In early 1990s, Pakistan’s Supreme Court in the case Shehla Zia and others versus WAPDA examined Article 9 of the Constitution of Pakistan, that guarantees that no person shall be deprived of life or liberty save in accordance with law. The Court interpreted that the word ”life” widely and upheld that it may include clothing, shelter, education, health care, clean atmosphere, proper food and unpolluted environment. In this case, Water and Power Development Authority (WAPDA) was installing a grid station in a neighbourhood. Civil society representatives went to the court and invoked fundamental rights and the court decreed that a person was entitled to protection of law from being exposed of hazards of electromagnetic fields or any other such hazards which may be due to the installation and construction of any grid station or such like installations.
Later, in 1996 another judgement of the Supreme Court of Pakistan enforced the fundamental right -the right to life- by ordering to fix the sewerage system in Bahawalpur city of Southern Punjab. Desilting and cleaning of the sewerage system and placing missing manholes were construed as extensions of the fundamental right of the citizens.
Such victories however pale in comparison with the consistent violation of rights. Senseless infrastructure development or cutting trees in cities and towns and dysfunctional zoning processes are fast turning Pakistan’s ever-expanding cities into toxic environments.
Lahore, the second largest city, has been declared as the most polluted city in the world according to IQAir, a global environmental think tank — with grave consequences for public health, productivity and even the future economic potential of the metropolis.
The pollutant-measuring Air Quality Index (AQI) reached record levels during the last weeks of December. In November, AQI crossed 500 which is clear public health hazard confirmed by environmental protection authorities. A wide array of factors contribute to the emissions all year round that are a result of weak regulation, governance failures and dysfunctional city administration.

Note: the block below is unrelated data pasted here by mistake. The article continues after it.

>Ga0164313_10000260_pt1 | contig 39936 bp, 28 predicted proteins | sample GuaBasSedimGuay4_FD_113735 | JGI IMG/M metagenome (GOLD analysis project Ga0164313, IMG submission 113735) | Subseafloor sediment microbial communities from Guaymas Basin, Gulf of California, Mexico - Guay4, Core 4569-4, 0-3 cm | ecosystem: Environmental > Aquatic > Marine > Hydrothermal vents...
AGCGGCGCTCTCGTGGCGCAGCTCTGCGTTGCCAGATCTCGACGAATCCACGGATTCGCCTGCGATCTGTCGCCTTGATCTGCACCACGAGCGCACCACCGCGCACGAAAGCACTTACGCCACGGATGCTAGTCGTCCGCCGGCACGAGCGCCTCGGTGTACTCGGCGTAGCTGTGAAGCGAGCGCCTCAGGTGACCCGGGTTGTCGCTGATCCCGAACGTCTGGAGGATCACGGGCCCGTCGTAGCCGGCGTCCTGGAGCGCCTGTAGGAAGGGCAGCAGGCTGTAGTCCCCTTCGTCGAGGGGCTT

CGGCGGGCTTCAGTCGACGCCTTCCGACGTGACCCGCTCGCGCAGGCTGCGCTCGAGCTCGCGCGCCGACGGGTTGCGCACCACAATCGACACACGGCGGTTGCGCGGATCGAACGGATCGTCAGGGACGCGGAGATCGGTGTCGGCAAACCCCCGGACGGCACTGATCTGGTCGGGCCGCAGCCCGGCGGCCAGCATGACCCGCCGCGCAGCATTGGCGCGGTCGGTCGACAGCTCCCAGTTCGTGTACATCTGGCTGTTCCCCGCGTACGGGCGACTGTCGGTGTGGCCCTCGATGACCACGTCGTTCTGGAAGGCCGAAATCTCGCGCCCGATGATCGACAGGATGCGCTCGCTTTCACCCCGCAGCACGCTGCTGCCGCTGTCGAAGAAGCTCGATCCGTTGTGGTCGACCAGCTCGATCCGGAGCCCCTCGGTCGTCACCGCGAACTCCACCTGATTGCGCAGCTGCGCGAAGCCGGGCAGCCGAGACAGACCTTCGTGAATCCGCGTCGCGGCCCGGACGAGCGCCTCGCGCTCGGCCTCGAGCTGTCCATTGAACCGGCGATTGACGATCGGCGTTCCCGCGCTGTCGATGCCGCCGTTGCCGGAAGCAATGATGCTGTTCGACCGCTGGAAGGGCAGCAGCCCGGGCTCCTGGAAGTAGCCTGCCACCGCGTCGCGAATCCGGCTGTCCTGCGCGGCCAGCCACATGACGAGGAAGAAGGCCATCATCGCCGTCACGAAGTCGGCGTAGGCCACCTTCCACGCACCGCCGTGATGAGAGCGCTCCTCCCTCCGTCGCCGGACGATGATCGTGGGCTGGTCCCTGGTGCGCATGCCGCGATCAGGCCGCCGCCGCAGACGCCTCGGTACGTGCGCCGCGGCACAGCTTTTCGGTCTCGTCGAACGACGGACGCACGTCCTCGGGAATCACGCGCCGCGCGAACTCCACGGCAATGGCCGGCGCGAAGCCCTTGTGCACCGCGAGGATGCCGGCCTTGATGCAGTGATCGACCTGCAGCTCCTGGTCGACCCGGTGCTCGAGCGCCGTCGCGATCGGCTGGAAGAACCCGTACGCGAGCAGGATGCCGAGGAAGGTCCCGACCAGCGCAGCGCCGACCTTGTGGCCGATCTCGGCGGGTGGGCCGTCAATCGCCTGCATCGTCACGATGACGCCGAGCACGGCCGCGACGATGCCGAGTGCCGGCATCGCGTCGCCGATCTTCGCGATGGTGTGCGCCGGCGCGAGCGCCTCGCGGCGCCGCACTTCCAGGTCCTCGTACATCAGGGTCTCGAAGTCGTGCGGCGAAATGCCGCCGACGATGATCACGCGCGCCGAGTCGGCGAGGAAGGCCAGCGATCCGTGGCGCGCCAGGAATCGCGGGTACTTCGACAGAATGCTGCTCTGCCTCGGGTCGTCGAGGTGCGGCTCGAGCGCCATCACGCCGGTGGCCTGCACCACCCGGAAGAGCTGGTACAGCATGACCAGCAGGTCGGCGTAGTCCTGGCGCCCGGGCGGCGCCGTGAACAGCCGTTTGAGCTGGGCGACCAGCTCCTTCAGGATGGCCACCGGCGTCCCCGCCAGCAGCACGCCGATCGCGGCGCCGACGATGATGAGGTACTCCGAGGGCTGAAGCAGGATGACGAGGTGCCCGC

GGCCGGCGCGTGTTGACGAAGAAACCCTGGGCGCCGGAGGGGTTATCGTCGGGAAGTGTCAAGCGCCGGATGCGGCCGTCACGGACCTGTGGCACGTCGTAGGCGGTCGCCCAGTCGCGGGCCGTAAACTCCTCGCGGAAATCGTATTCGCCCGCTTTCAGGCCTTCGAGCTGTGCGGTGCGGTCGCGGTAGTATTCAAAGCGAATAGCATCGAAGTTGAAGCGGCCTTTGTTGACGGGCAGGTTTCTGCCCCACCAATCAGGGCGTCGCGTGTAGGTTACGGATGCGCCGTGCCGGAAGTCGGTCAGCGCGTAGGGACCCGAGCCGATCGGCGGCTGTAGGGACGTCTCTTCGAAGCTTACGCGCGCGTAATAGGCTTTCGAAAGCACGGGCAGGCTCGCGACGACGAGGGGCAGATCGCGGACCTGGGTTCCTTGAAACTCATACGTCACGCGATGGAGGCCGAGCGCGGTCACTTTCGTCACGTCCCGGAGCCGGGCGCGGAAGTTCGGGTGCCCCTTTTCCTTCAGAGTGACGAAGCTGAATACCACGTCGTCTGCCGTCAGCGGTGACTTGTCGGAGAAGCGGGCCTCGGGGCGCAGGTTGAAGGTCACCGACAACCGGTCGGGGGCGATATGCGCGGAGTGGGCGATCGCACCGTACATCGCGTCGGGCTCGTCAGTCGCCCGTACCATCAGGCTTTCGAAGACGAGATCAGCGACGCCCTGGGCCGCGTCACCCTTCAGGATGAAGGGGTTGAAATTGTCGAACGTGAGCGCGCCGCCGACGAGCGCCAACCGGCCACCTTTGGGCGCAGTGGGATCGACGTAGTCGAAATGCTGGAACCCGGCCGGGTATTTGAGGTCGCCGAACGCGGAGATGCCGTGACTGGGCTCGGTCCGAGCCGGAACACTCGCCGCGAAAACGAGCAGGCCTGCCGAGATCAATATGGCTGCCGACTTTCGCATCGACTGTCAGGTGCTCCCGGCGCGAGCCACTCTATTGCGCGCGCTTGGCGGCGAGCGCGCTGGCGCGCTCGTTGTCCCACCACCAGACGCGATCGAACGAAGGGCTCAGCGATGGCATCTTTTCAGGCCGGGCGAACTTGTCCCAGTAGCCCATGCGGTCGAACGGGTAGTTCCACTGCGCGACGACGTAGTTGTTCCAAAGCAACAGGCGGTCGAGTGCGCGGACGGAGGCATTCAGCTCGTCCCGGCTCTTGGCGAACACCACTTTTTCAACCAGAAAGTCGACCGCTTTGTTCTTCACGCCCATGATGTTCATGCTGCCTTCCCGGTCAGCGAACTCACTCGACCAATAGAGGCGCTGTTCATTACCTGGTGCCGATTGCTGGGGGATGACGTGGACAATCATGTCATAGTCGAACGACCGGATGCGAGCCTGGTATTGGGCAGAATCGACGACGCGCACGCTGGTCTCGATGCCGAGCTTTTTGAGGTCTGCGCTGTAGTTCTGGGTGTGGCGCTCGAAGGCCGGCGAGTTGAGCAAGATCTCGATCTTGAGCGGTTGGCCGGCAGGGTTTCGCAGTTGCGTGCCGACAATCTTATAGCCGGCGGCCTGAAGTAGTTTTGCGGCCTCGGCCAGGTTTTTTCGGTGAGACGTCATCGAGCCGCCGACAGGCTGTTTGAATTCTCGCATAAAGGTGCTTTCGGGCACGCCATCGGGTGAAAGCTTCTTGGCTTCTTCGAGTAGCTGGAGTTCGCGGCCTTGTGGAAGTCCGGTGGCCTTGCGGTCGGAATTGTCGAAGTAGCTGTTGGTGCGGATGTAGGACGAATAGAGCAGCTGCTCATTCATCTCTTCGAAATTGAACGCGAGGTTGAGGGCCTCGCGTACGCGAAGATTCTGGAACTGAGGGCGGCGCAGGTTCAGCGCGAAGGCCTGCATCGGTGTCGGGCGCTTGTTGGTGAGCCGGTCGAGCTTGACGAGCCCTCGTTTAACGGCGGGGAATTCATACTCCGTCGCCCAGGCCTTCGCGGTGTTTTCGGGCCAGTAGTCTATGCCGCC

As millions in Lahore brave the consequences of life-threatening pollution, the upcoming Ravi Riverfront Urban Development Project is likely to further inhibit the realisation of citizen rights. The project envisions development on both banks of the Ravi River along a 46 km long stretch divided into different Zones including a residential area that will house part of the huge population of Lahore. The areas identified for the project along the banks of Ravi include many residential settlements, small industries, and agricultural land belonging to thousands of low to middle-income people of Lahore and its suburbs. One hundred thousand persons belonging to 15,000 households are likely to be moved during this process. The natural environment of the riverbank and surrounding arable land runs the risk of irreversible degradation.
The development model from Lahore to Gwadar is questionable as it repeats the mistakes of the past and undermines the constitutional guarantees that citizens are entitled to. This situation can only be rectified if a rights’ framework and not the interests of narrow corporate elites drive policy and planning.
First published in UNDP Pakistan’s “Development Advocate”, December 2021 issue.